ERIC Identifier: ED314430
Publication Date: 1989-10-00
Author: Russell, Linda
Source: ERIC Clearinghouse on Tests Measurement and Evaluation Washington DC., American Institutes for Research Washington DC.

The GED Testing Program. ERIC Digest.

Passing the Tests of General Educational Development (GED Tests) and earning a high school equivalency diploma enables people who did not finish high school to qualify for more jobs and opportunities. In 1988, nearly 740,000 people throughout the United States, the U.S. territories, and in ten Canadian provinces and territories took the GED Tests. About 72 percent passed the tests and qualified for a GED diploma. More than 10 million persons have earned GED diplomas since 1971.

Many adult education programs, schools, libraries, state governments, and local governments work closely with the American Council on Education, the sponsor of the GED, to help people who do not have a high school diploma. This digest provides answers to some of the questions most often asked about the program.

WHO CAN TAKE THE GED TESTS?

Adults who are not in high school or who left school without graduating can take the GED Tests, as long as they meet other eligibility requirements set by their state department of education. Many states, for example, have minimum age and residency requirements.

HOW USEFUL IS A GED DIPLOMA OR CREDENTIAL?

GED graduates can qualify to attend college, enter training programs, and get better jobs. The GED diploma, like a high school diploma, is no guarantee you will get a specific job or into a specific college. However, many colleges and employers demand at least a high school diploma or its equivalent. In the U.S., a recent survey showed that 92 percent of all colleges accept GED graduates and 96 percent of all employers accept the GED as the equivalent of a high school diploma.

WHAT DO I HAVE TO KNOW TO PASS?

There are five parts to the GED Tests. They are: Writing Skills, Social Studies, Science, Interpreting Literature and the Arts, and Mathematics. The test questions require general knowledge and thinking skills. All the test questions are multiple choice, except Part II of the Writing Skills Test, for which you must write an essay. The tests are available in English, Spanish, and French and in large print, audio, and Braille.

HOW CAN I PREPARE FOR THE GED TESTS?

No formal preparation is required, but many people attend adult education classes before taking the GED Tests. Classes are offered by local school districts, colleges, and community service agencies and are usually free. Teachers in these programs can help you decide what areas you need to study to prepare for the tests. Books and other study materials are also widely available at book stores and libraries. A GED preparation program is carried by many cable and public television stations.

WHAT IS A PASSING SCORE?

Each state and province sets its own passing scores. All are at or above a minimum set by ACE. Graduating high school seniors are used to decide passing scores on the GED Tests; the test questions are "tried out" on a nationally representative sample of seniors. To earn a GED diploma, you must earn a higher score than did at least 30 percent of the high school seniors in the sample. Scores ranging from 20 to 80 are used to report GED Test results; a score of 50 is the median for U.S. seniors. Most states require an average score of at least 45--a level at which 30 percent of the graduating seniors would fail.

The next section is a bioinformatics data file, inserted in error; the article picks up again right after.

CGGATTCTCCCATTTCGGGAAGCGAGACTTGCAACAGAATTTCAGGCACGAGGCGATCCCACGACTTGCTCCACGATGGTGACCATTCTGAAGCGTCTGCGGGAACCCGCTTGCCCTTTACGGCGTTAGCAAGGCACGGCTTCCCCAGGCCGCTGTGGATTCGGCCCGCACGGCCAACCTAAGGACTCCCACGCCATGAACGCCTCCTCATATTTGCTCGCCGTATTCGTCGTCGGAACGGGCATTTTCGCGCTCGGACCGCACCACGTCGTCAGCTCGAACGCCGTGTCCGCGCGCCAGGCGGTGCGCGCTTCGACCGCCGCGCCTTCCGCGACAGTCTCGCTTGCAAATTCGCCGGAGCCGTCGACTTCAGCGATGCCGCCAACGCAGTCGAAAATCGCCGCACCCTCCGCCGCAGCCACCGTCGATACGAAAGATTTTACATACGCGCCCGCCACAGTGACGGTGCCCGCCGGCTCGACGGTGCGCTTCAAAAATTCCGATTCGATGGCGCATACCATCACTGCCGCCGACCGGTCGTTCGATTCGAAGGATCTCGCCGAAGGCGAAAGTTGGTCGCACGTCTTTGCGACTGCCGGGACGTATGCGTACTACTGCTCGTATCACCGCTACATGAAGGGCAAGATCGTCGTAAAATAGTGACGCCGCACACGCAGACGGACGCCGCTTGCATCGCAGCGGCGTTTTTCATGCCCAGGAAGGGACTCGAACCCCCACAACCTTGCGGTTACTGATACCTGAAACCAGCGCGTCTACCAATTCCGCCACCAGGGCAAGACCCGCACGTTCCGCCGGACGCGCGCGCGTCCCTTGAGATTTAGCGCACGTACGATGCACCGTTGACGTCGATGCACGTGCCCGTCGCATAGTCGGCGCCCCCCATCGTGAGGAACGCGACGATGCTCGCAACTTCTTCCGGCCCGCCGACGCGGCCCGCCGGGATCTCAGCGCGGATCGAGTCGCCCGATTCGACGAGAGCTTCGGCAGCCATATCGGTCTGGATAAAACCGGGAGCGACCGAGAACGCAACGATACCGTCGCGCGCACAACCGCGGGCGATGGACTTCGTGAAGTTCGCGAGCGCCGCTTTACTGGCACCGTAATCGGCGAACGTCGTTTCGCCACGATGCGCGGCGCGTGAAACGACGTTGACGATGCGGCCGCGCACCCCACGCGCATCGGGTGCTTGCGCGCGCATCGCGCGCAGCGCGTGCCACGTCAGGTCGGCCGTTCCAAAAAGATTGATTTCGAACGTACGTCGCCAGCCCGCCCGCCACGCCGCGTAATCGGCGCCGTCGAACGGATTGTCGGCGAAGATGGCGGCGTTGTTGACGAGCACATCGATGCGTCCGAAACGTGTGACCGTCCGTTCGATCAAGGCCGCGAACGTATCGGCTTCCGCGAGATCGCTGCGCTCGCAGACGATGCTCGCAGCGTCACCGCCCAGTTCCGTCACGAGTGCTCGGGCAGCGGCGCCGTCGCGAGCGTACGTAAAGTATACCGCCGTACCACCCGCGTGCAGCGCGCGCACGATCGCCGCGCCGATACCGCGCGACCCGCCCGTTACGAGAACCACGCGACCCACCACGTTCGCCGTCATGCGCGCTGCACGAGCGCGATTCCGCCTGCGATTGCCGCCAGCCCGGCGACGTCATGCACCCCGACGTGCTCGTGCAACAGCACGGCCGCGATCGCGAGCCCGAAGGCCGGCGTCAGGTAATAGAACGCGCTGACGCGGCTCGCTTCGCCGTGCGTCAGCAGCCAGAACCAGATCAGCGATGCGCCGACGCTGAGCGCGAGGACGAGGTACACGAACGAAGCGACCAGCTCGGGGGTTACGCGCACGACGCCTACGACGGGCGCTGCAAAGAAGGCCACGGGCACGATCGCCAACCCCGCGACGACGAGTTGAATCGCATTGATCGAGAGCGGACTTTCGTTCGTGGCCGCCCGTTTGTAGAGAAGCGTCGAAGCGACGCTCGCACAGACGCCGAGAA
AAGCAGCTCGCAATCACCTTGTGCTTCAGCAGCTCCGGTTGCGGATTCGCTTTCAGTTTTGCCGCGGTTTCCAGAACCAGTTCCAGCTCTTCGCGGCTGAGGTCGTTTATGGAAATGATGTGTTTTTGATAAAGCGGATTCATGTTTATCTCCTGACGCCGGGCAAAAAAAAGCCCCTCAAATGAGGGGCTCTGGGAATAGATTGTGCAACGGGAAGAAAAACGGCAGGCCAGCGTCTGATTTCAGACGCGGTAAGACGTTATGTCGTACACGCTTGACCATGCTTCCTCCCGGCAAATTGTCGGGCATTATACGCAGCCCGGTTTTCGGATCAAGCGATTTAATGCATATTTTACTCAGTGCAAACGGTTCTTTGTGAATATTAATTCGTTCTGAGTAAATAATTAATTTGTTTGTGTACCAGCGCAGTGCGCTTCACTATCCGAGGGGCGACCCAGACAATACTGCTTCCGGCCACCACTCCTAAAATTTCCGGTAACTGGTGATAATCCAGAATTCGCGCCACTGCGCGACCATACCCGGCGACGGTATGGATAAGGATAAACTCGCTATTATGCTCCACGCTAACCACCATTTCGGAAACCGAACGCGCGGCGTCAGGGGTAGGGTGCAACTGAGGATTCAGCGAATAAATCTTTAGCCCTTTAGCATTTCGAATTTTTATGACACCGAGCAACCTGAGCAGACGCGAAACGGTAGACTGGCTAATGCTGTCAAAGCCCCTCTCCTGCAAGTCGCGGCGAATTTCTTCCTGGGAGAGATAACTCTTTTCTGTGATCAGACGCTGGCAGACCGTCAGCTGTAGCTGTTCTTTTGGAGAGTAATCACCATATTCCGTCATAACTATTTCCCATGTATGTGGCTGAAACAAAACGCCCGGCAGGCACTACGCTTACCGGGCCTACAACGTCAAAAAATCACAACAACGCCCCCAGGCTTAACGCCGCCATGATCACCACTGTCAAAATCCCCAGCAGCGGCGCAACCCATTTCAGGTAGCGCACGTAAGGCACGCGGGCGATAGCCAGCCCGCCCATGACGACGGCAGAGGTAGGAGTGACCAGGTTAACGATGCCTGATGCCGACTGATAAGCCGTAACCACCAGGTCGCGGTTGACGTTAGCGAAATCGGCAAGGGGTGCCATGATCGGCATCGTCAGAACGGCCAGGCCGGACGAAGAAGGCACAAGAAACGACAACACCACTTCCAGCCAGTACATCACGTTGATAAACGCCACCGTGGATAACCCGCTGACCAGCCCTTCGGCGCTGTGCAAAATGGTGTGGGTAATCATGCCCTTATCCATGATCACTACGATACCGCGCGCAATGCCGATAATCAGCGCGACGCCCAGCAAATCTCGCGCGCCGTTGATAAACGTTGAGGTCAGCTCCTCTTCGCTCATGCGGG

WHEN AND WHERE ARE THE GED TESTS GIVEN?

The GED Tests are given at over 3,400 testing locations in the U.S., Canada, and overseas. To find out about testing locations and times in your area, call your local adult education program or state department of education. Some states have walk-in testing; in others you must apply in advance.

HOW MUCH DOES IT COST TO TAKE THE GED TESTS?

In most places, there is a small fee for testing, and sometimes there is an additional charge for issuing a credential or diploma. In four states and one U.S. territory, the tests are given free of charge. Testing fees in the U.S. range from $10.00 to about $35.00; in Canada, they average about $40.00. In some states and provinces, there is an additional charge for retesting.

CAN I TAKE IT AGAIN IF I FAIL?

Yes. In some states and provinces, there is a waiting period and a requirement that you attend a preparation program before retesting. However, these are usually minimal requirements. If you take the test more than once, your highest scores are counted.

WHERE CAN I GET MORE INFORMATION?

For information about adult education classes and test schedules call your local adult education program, high school, community college, or public library.

For information about GED Testing Service research, test development, and publications, write or call:

GED Testing Service

One Dupont Circle NW

Washington, DC 20036

(202) 939-9490

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